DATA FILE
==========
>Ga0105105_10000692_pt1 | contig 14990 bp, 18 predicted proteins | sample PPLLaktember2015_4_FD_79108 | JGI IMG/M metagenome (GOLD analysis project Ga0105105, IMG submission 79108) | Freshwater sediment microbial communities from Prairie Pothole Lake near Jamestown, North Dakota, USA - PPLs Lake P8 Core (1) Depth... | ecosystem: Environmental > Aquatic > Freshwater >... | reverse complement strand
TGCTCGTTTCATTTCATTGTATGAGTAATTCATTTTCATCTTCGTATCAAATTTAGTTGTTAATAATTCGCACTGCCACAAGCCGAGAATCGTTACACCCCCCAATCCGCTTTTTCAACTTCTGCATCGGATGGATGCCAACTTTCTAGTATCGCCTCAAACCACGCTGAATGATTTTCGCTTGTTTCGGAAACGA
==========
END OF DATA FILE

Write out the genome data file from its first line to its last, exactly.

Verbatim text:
>Ga0105105_10000692_pt1 | contig 14990 bp, 18 predicted proteins | sample PPLLaktember2015_4_FD_79108 | JGI IMG/M metagenome (GOLD analysis project Ga0105105, IMG submission 79108) | Freshwater sediment microbial communities from Prairie Pothole Lake near Jamestown, North Dakota, USA - PPLs Lake P8 Core (1) Depth... | ecosystem: Environmental > Aquatic > Freshwater >... | reverse complement strand
TGCTCGTTTCATTTCATTGTATGAGTAATTCATTTTCATCTTCGTATCAAATTTAGTTGTTAATAATTCGCACTGCCACAAGCCGAGAATCGTTACACCCCCCAATCCGCTTTTTCAACTTCTGCATCGGATGGATGCCAACTTTCTAGTATCGCCTCAAACCACGCTGAATGATTTTCGCTTGTTTCGGAAACGA